Let's start with National Finances. The 2010/15 Con-Lib Government have consistently claimed that their austerity strategy was the only solution to the huge debts the country has. However, there are is growing evidence that the cuts in the first part of their time in power actually slowed growth dramatically. They quietly stopped cutting in the middle, and the economy began to slowly improve.
The evidence is that austerity made the depression/recession much worse than it needed to be. Klugman is particularly good on this topic, and further makes the strong case that running a deficit budget in tough times makes sense. It is orthodox macroeconomics, and the position of many other developed countries. He also notes en passim that using domestic family budgets as an analogy for how a countries finances should be run is not valid.
Finally, the evidence base for the austerity experiment the last Government embarked on was based on (i) Poor statistics, (ii) A misunderstanding of historical economic positions and causality, and (iii) An infamous spreadsheet error,
So it doesn't look as though the last Government - judged solely from a financial management perspective, and ignoring for the moment the morality of how they applied their cuts - were particularly competent in their management of the economy. Oh, and they massively missed their own targets.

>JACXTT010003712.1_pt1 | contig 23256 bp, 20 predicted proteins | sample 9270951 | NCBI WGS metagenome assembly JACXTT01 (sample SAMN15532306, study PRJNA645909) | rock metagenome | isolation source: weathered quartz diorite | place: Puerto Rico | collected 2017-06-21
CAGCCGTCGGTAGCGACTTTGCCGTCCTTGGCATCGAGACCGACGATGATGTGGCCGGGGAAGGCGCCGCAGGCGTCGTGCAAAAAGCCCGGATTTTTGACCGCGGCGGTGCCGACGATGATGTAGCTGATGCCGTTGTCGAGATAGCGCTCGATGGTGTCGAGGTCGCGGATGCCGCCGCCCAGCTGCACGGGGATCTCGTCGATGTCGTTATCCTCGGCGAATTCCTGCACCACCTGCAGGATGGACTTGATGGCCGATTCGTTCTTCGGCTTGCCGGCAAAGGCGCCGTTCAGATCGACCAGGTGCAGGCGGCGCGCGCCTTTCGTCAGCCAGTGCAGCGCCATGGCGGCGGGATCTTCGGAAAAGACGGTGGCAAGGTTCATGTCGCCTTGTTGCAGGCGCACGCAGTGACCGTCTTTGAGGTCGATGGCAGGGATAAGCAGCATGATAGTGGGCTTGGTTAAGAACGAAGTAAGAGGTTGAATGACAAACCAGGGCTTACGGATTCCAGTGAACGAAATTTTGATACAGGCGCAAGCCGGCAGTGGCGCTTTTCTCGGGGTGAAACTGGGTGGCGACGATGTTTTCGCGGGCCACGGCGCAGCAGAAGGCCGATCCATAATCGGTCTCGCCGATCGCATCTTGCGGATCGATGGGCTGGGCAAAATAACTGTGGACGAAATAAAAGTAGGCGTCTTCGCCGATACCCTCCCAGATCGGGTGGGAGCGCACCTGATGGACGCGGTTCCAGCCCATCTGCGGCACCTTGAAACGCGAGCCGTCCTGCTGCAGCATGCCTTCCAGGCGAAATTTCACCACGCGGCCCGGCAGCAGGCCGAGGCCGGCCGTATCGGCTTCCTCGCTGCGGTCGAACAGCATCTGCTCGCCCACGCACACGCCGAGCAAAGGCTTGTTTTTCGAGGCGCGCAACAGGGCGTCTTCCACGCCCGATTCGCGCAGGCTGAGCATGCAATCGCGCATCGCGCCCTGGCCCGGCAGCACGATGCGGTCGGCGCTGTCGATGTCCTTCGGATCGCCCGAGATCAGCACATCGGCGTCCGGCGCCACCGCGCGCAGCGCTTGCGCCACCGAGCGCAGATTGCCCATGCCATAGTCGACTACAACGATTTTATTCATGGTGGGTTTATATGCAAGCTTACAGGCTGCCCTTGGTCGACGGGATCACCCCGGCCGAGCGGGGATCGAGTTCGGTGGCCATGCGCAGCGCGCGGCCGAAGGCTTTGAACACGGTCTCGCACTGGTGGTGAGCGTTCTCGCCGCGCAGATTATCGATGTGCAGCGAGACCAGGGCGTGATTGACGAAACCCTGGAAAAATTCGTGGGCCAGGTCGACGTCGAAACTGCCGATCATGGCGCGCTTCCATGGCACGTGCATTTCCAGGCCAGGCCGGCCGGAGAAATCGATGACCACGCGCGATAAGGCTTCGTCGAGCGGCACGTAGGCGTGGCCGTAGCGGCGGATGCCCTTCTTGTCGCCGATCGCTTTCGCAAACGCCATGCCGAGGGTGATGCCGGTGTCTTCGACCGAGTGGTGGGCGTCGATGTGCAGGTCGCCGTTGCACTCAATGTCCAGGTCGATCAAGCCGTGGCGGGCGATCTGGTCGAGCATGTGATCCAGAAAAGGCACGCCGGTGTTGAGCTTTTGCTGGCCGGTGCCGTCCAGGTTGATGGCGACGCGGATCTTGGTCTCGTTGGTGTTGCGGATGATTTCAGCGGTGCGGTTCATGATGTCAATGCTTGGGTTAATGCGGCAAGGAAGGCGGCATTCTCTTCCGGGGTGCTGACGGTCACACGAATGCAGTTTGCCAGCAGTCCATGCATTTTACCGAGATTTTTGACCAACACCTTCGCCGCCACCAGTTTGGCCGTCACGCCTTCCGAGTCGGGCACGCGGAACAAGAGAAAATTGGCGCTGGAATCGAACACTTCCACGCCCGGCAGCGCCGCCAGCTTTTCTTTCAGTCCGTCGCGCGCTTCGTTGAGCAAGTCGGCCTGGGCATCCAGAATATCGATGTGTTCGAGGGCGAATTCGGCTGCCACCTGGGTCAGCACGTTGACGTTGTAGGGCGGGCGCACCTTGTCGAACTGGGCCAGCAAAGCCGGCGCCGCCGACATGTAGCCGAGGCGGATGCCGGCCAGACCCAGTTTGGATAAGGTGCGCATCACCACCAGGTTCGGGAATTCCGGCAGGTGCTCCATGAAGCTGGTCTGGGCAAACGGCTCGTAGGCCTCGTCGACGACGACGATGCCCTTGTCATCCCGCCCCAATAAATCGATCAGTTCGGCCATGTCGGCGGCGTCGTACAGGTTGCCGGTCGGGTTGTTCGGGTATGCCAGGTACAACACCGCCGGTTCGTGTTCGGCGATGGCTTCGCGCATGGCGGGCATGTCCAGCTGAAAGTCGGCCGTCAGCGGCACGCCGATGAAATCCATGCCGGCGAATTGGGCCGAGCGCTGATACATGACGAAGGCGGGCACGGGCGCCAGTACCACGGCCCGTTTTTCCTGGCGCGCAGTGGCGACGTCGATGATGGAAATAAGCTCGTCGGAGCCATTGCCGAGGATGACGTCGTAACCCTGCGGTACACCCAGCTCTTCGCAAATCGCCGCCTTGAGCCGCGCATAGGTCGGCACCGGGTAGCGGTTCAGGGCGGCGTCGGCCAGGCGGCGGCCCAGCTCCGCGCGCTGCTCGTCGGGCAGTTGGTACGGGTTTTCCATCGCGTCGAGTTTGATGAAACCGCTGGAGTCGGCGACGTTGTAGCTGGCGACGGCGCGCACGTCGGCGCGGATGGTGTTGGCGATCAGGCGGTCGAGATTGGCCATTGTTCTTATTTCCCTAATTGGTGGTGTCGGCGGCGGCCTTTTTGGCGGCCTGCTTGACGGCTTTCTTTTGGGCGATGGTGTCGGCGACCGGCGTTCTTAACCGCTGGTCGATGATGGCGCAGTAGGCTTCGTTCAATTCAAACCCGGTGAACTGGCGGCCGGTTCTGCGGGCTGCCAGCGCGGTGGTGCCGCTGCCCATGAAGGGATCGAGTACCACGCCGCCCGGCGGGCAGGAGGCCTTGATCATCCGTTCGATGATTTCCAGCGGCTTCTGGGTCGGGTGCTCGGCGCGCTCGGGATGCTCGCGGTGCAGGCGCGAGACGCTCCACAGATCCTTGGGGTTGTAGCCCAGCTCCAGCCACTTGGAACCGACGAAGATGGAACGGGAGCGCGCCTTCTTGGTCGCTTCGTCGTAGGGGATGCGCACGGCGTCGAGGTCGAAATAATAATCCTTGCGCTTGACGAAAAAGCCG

Now on to Health. And to begin with, public health. This does appear from the evidence to have been fundamentally mishandled by the coalition. The recent study in the BMJ of the impact of (i) failing to set salt reduction targets and (ii) bringing in the industry to voluntary self regulate, has had a major, deleterious impact.
They estimate around 6000 unnecessary deaths over the last five years, caused by those policies alone.
What about the claims that the health care systems in the devolved countries are substantially worse than those in England? a major and comprehensive 2014 report by the Nuffield Foundation found that:-
Within the limitations of the performance information available across the four countries over time before and after devolution, it does not appear that the increasing divergence of policies since devolution has been associated with a matching divergence of performance.Onto the Health and Social Care Act. Well, it does now seem that no-one will really defend it, but for the record, the King's Fund report on the impact of the act is clear:-
The new report highlights some positive developments as a result of the Act including closer involvement of GPs in commissioning services, giving local authorities responsibility for public health and the establishment of health and wellbeing boards. However, it criticises the decision to implement complex organisational changes at a time when the NHS should have been focused on tackling growing pressures on services and an unprecedented funding squeeze.
Other key findings from the assessment of the Act are that:Again, hardly competent. Since that report, evidence also seems to have emerged that the rate of privatisation has increased dramatically since the Act.